How to test destination addresses and route rules

With the message routing client, you can test route rules and destination addresses.

Test a destination address

All destination addresses other than BizApi or PL/SQL addresses can be tested in the detail window. Open an address and click Test toolbar button to open a test window.

Type a message or load from a file and press Send. The result status will be displayed in the bottom window.

Test an Inbound Routing Rule

Open an inbound routing rule and click Test Content Condition from the RMB menu.

This will open an Open File Dialog to select the input message for the route rule. When a file is selected, it will be matched with the current routing rule. The result will be displayed in separate window. This functionality can be used to check whether a particular message matches a selected inbound routing rule.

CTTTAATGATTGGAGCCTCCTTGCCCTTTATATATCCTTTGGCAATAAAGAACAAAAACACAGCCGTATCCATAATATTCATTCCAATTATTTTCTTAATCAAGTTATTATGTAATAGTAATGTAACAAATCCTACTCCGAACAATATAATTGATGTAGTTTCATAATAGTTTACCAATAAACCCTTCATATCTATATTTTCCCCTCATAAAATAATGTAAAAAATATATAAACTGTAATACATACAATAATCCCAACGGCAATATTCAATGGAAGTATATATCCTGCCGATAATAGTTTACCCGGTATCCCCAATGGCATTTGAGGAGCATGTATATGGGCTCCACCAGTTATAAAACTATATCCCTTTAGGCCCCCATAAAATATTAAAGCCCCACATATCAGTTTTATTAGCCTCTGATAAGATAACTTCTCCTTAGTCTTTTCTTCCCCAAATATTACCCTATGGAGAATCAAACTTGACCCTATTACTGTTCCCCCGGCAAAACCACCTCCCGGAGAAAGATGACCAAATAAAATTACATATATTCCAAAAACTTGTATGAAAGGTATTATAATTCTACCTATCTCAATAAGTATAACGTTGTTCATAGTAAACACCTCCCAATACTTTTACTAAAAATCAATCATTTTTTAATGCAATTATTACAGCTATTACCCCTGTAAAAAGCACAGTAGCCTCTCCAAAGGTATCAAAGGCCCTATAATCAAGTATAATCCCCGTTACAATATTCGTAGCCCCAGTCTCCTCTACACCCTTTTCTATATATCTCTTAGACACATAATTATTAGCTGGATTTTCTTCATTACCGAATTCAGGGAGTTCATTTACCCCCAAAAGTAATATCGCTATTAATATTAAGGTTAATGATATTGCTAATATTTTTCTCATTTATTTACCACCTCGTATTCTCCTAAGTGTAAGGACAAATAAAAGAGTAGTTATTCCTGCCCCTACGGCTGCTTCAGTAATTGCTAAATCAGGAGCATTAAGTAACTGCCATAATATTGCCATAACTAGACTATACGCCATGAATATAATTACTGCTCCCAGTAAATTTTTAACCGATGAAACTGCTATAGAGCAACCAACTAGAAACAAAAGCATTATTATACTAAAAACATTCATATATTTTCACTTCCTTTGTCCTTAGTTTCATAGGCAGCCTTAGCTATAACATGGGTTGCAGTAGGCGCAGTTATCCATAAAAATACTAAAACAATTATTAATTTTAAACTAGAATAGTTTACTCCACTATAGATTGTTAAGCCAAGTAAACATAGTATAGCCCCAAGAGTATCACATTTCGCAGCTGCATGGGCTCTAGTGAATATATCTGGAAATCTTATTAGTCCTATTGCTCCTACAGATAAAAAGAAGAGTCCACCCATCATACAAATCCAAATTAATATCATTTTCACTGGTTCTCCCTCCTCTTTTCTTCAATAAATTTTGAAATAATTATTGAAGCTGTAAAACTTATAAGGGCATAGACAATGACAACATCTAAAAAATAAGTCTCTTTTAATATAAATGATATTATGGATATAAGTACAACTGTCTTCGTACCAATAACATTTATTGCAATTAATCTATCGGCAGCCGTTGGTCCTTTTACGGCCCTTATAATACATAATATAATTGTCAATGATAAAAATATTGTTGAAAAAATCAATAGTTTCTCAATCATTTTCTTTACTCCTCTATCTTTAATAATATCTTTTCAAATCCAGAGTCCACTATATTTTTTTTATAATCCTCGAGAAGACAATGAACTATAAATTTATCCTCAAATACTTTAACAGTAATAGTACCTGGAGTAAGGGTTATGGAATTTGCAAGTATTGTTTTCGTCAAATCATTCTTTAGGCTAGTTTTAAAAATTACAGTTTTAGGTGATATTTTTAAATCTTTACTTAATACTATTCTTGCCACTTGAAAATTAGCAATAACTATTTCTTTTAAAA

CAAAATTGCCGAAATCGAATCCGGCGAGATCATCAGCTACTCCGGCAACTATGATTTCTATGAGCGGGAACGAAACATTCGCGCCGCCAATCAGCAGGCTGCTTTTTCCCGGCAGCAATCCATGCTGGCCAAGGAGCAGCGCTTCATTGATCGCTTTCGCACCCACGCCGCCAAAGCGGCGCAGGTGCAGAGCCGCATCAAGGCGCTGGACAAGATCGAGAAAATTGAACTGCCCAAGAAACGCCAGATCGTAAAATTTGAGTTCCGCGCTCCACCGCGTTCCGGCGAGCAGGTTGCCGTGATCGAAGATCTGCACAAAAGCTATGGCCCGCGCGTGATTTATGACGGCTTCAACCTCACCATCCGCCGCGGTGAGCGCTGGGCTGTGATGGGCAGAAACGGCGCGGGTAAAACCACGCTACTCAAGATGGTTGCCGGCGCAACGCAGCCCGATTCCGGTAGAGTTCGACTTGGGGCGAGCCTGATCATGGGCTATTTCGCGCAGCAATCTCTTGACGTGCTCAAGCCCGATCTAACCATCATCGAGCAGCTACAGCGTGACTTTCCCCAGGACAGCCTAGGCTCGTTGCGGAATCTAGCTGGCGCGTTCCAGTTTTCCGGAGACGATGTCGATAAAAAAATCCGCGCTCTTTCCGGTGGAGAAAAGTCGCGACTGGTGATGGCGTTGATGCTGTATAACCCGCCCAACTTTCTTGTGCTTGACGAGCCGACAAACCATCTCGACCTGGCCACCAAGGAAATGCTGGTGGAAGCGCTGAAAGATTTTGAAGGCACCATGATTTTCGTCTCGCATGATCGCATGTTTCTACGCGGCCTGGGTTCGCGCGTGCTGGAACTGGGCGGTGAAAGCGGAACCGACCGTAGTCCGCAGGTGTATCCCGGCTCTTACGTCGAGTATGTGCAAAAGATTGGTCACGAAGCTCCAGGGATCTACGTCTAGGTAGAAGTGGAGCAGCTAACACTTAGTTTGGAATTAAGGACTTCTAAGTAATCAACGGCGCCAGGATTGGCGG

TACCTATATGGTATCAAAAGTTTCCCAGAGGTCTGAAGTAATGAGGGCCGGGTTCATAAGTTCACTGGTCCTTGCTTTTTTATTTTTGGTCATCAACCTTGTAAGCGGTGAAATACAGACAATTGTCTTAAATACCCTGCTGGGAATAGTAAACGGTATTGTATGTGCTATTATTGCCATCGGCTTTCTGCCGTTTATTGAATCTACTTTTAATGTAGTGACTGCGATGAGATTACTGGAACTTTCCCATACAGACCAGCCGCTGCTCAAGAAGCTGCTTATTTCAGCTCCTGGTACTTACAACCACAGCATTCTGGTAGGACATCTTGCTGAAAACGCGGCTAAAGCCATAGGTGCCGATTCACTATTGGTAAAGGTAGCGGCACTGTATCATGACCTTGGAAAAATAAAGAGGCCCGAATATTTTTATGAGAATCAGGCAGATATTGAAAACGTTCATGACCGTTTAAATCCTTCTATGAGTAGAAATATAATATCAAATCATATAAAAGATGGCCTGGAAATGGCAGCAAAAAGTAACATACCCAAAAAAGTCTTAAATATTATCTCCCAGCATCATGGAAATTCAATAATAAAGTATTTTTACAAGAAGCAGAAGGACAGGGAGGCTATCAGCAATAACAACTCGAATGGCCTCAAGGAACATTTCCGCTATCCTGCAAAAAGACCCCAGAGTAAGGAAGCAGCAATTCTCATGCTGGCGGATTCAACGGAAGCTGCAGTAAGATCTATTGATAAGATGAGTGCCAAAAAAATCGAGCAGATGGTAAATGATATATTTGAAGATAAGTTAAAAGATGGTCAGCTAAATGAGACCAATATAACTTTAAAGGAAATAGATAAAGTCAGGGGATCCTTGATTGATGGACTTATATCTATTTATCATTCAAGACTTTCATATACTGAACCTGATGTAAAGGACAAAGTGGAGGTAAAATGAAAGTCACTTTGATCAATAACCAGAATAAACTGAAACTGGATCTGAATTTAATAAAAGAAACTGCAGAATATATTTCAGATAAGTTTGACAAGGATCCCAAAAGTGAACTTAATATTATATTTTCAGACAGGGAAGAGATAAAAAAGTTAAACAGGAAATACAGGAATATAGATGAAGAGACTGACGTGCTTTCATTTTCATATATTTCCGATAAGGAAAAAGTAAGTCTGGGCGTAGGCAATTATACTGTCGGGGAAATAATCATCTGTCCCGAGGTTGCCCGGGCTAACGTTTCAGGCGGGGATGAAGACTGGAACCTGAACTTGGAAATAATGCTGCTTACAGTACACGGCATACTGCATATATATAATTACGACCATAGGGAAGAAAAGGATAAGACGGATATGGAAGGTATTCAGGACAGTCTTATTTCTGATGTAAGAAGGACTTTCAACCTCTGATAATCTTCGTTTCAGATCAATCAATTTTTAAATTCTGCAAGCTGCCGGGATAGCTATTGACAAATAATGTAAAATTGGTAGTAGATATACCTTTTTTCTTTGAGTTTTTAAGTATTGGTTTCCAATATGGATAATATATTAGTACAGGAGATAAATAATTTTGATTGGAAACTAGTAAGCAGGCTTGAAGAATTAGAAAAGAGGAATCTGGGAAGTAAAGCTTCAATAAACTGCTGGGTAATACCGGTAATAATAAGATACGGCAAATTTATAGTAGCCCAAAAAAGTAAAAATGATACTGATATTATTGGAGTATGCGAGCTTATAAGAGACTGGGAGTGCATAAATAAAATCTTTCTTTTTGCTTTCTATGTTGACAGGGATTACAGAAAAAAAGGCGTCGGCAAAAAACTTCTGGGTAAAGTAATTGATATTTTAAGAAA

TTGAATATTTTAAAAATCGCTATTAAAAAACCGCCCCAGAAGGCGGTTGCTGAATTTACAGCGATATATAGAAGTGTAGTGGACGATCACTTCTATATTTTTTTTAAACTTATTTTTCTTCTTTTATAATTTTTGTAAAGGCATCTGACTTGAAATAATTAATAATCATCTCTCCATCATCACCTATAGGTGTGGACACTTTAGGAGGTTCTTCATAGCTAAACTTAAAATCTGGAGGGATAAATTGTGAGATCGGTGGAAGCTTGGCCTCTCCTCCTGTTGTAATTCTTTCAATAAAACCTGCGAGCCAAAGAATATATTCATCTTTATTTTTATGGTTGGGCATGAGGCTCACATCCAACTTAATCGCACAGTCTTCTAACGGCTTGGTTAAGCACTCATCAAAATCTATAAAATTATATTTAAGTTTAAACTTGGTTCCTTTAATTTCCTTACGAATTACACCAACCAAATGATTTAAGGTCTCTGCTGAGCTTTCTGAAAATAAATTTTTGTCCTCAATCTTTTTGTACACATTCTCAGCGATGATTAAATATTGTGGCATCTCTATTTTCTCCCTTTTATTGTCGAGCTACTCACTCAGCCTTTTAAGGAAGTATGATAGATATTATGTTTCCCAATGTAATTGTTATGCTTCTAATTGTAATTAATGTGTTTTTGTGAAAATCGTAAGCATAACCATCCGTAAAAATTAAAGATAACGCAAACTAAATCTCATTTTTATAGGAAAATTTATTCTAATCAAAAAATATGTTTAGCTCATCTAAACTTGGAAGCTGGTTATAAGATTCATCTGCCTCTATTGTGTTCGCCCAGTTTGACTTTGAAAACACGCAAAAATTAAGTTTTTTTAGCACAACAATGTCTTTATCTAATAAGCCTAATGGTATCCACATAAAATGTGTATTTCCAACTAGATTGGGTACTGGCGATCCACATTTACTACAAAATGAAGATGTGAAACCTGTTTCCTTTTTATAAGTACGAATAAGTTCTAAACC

Note: This test functionality doesn't match location based conditions.

Check matching Routing Rules for a message

In the overview form of Inbound/Outbound routing rules you can check whether a message matches any rule available in the system. Click Test Rules from RMB menu. This will open a separate test window.

For inbound rules:

For outbound rules:

Enter the necessary details values and click Get Matching Rules. The result will be displayed in the bottom pane. If there are more than one matching rule, the selected rule will be highlighted in boldface.